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Mother of Amanda Todd welcomes anti-cyber-bullying bill

OTTAWA (NEWS1130) – The mother of a Port Coquitlam teen who killed herself following months of online torment is welcoming anti-cyber-bullying legislation presented in Ottawa.

Carol Todd wishes the federal government had done this while her daughter, Amanda, was alive.

The government is looking to make the sharing of intimate images of a person without their consent a crime.

Todd says she likes the get tough approach being taken by the feds.”Making the sharing and distribution a criminal act and that it can be chargeable for up to five years. The other one was that a judge could do a court order allowing police to seize electronic devices so that they can investigate.”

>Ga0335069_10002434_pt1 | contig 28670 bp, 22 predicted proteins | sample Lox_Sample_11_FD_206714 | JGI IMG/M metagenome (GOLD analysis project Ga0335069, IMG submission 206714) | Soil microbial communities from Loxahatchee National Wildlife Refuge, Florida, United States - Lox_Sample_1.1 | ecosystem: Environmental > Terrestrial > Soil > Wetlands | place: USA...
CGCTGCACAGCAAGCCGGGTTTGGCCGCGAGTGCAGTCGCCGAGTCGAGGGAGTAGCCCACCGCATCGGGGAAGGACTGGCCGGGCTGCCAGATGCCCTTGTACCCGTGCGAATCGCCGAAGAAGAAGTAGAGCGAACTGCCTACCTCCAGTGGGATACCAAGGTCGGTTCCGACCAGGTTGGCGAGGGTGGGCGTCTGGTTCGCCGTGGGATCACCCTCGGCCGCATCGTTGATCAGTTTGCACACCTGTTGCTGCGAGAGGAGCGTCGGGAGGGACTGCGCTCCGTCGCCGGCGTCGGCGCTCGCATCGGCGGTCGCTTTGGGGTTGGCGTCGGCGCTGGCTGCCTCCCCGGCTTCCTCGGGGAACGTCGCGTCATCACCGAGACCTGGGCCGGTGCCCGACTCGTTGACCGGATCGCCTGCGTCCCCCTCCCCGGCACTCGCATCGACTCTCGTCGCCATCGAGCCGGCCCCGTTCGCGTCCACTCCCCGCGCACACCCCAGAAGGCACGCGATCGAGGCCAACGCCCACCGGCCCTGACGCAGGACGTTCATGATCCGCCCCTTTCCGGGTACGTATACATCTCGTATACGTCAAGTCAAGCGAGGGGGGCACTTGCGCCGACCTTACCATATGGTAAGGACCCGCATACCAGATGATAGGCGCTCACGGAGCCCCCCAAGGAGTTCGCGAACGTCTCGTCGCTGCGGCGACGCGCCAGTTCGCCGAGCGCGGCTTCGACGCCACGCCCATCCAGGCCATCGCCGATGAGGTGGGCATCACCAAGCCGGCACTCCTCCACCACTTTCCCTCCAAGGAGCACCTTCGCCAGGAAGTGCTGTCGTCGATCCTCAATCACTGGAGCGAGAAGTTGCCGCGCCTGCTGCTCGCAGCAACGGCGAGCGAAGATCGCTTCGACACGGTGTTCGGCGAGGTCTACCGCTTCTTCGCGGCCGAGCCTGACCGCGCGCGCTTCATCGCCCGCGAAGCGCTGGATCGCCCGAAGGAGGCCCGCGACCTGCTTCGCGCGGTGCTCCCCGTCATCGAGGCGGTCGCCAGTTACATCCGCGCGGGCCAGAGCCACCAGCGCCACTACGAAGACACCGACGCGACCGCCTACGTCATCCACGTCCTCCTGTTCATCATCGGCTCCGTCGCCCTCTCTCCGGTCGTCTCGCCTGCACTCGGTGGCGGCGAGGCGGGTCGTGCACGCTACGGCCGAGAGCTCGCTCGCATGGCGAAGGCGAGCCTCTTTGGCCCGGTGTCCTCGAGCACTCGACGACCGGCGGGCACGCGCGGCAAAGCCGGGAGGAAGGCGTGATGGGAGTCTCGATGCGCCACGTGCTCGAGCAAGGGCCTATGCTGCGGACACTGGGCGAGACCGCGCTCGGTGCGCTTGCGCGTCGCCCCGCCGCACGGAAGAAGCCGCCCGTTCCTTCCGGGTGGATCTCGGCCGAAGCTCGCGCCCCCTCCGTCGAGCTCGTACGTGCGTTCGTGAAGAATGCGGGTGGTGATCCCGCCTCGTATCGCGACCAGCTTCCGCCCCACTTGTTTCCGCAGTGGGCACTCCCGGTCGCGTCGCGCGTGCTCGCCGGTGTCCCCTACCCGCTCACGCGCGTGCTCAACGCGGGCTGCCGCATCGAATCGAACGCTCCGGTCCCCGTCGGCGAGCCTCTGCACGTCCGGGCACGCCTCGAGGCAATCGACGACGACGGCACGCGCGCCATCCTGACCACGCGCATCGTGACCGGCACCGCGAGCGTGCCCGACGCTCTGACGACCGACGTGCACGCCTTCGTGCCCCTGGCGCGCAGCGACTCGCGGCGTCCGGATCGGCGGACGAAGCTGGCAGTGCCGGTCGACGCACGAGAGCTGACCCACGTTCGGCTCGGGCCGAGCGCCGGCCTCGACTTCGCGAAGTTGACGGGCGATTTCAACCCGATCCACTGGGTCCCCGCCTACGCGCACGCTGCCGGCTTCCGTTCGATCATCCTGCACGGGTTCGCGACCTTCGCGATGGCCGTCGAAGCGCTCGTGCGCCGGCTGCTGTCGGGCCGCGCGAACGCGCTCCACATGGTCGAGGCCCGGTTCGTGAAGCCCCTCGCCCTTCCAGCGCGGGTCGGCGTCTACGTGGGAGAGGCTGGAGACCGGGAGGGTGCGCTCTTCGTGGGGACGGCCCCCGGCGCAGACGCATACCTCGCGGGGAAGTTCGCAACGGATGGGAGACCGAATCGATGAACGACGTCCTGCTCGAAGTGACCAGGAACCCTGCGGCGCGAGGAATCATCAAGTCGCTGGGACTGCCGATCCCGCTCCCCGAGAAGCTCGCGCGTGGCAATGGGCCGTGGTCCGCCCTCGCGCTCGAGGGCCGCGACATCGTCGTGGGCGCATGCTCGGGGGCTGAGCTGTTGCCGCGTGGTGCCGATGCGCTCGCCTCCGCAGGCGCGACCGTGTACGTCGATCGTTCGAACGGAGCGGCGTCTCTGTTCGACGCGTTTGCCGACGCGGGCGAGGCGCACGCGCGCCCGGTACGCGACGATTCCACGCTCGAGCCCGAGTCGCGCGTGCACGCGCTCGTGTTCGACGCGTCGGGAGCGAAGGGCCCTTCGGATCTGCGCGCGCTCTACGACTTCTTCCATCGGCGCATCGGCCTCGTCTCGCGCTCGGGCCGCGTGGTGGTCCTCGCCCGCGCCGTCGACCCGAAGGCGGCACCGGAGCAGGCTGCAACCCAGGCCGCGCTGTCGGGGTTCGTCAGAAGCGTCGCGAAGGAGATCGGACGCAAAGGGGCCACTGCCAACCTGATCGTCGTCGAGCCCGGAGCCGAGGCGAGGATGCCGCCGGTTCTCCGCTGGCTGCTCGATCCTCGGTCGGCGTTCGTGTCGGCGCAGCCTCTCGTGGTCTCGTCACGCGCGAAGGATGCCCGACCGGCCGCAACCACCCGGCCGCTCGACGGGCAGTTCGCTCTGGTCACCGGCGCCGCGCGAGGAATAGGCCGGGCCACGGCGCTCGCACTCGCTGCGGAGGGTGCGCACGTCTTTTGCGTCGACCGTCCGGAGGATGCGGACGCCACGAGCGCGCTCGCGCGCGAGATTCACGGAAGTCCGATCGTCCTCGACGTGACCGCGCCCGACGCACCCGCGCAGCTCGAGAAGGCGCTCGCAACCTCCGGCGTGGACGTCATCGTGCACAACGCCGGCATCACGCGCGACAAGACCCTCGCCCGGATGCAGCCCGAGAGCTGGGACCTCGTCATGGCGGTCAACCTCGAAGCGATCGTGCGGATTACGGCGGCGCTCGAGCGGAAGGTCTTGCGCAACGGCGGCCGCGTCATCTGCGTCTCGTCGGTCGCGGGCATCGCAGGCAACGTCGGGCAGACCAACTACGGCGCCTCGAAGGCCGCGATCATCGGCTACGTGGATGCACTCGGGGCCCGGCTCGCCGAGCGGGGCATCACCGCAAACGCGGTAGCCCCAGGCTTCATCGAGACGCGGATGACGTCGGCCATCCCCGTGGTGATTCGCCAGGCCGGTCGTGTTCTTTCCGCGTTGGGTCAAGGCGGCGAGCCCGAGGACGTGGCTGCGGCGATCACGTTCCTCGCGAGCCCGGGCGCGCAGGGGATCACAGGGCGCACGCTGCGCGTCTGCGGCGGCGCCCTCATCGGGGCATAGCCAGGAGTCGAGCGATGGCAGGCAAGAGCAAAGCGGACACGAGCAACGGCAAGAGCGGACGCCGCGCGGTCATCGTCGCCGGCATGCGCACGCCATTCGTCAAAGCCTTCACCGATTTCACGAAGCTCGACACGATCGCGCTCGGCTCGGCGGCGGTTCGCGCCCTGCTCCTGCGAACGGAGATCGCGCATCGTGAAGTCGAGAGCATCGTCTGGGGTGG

The Protecting Canadians from Online Crime Act would also allow judges to order those convicted to pay for all the costs associated with removing images and video from the Internet. Todd says this would help her tremendously. “There’s still sites that are posting the picture of Amanda, it’s such a long, arduous process. But, having it as law now so that parents and caregivers can get support is a good one.”

Todd says it’s been bittersweet watching this bill get tabled. “I sat in there and I listened and I thought I could be really strong because I had been talking to various people about how I wished we had a law. But sitting in there and listening to it was very emotional for me. I’m proud that I am in Canada. For the government to listen to all the voices and stories and put this in place is a huge step for people in our country.”

Amanda Todd killed herself in 2012 after intimate photos of her were circulated online.

The bill defines “intimate images” as photographs or videos in which a person is naked, exposing themselves, or participating in explicit sexual activity.

The legislation still needs to be passed.